What Are the Different Types of Antacid Tablets?

Cindy Quarters

Antacids are medicines that are taken orally to help relieve sour stomach, heartburn, or acid indigestion. They are available without a prescription, but in some cases a physician may have special dosing or usage instructions. The different types of antacids include calcium carbonate, sodium bicarbonate, magnesium hydroxide, aluminum hydroxide, and dihydroxyaluminum sodium carbonate. These are sold under a variety of brand names.

An antacid.
An antacid.

Antacid tablets are available as four different physical types. Plain antacid tablets are meant to be swallowed with water or other liquid. Effervescent tablets are available that will bubble and dissolve in water, and chewable tablets are meant to be chewed thoroughly before swallowing. The fourth type of antacid tablet is extended release. These are swallowed whole, like plain tablets, but are manufactured in such a way that the medication is released slowly, over time, providing long-term relief of symptoms.

Antacids can be taken to help relieve sour stomach.
Antacids can be taken to help relieve sour stomach.

The same compounds used in antacid tablets are used to provide other benefits as well. Aluminum hydroxide is sometimes combined with a diet low in phosphates to treat hyperphosphatemia, a condition where there is too much phosphate in the blood. Magnesium hydroxide is often used as a laxative. The dosage must be much higher than is used when magnesium hydroxide is used as an antacid, and the laxative is often given in liquid and not tablet form.

The same medications available in tablets can also be purchased in other forms as well. These forms are plain powder, effervescent powder, powder for use in a suspension, wafers, liquid, granules, capsules, in a suspension or in a solution. It is helpful for people to have different methods to choose from, because one type of medicine or a medicine that is prepared in a certain way does not always resolve the problem. It also allows for personal preferences. Not all types of medication are available in all of the various forms.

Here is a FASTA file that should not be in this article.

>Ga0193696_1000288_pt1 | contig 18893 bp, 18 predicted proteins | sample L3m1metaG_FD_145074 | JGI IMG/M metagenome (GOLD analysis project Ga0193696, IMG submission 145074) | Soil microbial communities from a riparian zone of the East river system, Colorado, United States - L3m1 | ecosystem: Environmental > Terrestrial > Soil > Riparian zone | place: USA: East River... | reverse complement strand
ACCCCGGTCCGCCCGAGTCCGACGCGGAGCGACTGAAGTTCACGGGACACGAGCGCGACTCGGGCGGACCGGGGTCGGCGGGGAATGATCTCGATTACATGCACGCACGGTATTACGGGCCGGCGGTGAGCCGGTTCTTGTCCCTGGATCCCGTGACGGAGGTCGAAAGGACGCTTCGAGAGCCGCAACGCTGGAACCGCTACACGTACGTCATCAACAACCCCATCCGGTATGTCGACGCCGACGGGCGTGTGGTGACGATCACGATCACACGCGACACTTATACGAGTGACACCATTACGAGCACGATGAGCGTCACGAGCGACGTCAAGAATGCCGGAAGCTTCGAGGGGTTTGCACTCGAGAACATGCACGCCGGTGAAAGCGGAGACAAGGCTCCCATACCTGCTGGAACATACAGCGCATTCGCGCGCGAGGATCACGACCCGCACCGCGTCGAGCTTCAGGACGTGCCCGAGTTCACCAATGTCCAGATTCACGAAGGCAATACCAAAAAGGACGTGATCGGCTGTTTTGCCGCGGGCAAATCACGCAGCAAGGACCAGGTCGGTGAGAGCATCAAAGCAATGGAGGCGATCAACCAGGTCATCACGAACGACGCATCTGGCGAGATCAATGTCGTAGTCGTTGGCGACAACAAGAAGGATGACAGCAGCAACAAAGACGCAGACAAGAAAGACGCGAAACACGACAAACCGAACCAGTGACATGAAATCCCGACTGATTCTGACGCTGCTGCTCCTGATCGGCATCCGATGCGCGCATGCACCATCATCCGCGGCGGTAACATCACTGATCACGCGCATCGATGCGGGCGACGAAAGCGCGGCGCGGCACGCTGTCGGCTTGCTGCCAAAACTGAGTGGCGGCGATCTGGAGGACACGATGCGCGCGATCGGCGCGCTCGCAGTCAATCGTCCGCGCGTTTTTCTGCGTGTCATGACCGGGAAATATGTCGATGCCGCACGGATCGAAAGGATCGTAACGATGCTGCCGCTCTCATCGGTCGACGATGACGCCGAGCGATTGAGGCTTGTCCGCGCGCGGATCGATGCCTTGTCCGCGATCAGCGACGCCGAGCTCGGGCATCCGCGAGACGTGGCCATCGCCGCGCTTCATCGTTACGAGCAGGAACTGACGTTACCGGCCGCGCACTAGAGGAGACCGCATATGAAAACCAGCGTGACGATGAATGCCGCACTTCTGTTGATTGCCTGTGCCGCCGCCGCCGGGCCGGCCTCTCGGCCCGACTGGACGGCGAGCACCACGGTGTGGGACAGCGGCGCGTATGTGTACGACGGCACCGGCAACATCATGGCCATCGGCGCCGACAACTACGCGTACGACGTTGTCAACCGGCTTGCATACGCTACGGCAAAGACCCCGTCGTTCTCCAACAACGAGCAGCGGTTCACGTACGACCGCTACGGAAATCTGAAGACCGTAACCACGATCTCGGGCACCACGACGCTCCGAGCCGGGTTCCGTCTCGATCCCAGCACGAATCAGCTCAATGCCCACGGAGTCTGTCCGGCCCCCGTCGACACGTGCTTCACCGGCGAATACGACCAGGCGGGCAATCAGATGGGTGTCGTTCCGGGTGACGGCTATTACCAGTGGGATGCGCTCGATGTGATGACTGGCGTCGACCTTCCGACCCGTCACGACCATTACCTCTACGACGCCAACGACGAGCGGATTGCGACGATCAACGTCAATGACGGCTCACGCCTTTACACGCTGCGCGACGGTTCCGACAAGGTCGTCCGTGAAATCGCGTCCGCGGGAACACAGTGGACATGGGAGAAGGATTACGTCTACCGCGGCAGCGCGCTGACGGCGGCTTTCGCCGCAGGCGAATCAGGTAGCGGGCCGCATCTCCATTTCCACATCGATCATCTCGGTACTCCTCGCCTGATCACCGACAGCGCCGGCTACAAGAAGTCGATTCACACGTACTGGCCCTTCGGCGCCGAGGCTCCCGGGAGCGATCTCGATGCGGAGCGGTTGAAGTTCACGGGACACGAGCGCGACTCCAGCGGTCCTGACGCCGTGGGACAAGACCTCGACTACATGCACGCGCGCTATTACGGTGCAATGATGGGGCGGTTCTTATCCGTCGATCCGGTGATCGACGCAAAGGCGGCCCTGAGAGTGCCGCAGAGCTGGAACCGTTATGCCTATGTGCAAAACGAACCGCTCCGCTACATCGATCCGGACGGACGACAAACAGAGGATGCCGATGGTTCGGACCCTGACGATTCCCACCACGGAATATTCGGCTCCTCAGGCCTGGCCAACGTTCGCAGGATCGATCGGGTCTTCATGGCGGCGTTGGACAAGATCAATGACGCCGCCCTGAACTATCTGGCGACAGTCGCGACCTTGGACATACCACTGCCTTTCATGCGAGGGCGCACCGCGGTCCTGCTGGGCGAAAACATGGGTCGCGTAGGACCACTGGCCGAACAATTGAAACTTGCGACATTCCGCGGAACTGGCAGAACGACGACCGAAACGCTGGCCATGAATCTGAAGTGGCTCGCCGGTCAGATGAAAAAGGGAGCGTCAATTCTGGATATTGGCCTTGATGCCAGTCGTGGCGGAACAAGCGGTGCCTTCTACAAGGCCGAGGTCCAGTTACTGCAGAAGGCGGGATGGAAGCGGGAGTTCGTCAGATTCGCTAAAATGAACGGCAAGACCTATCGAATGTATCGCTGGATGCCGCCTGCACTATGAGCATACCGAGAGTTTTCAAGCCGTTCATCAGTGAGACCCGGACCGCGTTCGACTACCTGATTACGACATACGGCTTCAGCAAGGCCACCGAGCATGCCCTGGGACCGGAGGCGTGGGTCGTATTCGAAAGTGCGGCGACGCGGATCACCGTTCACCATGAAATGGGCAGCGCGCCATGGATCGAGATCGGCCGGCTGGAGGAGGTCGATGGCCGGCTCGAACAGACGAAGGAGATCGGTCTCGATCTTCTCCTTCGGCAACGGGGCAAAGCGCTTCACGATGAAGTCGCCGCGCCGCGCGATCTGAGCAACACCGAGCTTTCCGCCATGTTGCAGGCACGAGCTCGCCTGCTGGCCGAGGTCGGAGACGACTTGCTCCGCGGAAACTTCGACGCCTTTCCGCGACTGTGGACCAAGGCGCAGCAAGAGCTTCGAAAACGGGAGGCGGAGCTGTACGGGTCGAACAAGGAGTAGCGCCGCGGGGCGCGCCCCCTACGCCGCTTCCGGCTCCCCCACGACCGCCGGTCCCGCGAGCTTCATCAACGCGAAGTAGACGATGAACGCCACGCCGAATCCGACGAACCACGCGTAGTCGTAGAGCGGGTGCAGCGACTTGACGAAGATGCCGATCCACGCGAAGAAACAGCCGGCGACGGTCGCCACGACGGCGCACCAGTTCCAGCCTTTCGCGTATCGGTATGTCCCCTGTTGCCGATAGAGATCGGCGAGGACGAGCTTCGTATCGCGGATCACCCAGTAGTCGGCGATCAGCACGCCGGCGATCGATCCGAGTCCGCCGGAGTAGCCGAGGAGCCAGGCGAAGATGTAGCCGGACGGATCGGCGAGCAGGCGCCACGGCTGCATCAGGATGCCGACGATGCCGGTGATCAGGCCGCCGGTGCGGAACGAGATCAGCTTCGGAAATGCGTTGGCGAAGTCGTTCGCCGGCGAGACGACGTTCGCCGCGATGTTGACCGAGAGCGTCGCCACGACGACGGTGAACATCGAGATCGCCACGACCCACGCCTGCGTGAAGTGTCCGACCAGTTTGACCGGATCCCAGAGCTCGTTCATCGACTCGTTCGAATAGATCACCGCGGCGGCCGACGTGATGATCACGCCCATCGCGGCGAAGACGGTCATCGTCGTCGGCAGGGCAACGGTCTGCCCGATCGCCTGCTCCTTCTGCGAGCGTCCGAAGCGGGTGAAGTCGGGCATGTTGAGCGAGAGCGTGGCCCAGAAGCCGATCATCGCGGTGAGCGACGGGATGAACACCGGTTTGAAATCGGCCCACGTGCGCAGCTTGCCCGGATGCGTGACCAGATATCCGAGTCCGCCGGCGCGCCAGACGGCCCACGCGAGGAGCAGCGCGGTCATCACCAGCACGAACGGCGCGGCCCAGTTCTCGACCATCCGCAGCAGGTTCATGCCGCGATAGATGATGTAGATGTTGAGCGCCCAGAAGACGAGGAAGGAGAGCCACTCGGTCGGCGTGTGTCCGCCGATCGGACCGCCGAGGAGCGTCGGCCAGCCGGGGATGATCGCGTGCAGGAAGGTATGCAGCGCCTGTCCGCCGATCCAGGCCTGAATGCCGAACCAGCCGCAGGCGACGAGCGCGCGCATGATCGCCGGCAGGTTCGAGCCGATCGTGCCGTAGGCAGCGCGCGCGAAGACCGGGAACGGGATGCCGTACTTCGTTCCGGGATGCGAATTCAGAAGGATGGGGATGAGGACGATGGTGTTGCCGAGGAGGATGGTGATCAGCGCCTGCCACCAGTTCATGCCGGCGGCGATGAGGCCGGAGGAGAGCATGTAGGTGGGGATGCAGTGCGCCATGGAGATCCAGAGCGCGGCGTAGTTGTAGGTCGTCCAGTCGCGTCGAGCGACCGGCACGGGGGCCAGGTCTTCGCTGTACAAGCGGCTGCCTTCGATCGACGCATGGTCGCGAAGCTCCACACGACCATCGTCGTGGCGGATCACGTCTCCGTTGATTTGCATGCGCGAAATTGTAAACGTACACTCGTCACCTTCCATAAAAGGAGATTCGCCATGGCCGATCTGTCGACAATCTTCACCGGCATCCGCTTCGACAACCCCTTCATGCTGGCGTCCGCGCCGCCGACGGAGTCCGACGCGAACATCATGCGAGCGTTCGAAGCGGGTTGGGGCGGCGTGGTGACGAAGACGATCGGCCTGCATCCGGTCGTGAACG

The different formulations for antacids allow them to provide a range of benefits for a variety of symptoms. Some have simethicone added to them, to provide relief from excess gas. Others do not, as gas relief is not always needed. The different formulations can also potentially cause problems, as many antacid tablets contain a great deal of sodium and should not be taken by anyone who requires a low-sodium diet. For the most part, though, antacids are a safe way to get relief from stomach problems and are not likely to have any notable side effects.

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Discussion Comments


@Honeybees: Can you provide an example of an extended release antacid? I would love to find one. I called the pharmacy to ask but they never heard of that.


My poor brother suffers from heartburn every time that he eats. He has to carry around chewable antacids wherever he goes, because his heartburn is particularly painful.

He keeps a jar of them in his truck and carries a few in his lunch box to work. We also have a jar at home.

He likes the berry-flavored kind. I was reluctant to try one, but I did one night when I had heartburn, and they are not bad at all. The original flavor is not good, but the berry flavor takes away the yucky chalkiness found in the other ones.


I have experienced heartburn in the past, but I’m glad I don’t have it regularly. I don’t think I would be able to handle the taste of antacid tablets for long.

I have tried two kinds, and both tasted like chalk. The texture was nauseating, and they stuck in my teeth and coated my tongue. The flavor lingered even after I brushed my teeth.

If I ever do have to start taking antacids regularly, I will go for the pills that you have to swallow. Chewing them just makes me feel worse than I already do.


@StarJo - You are not alone. I take a liquid heartburn medicine that contains magnesium, and it has the same flavor as you described. I actually enjoy the taste, though my friends think me insane.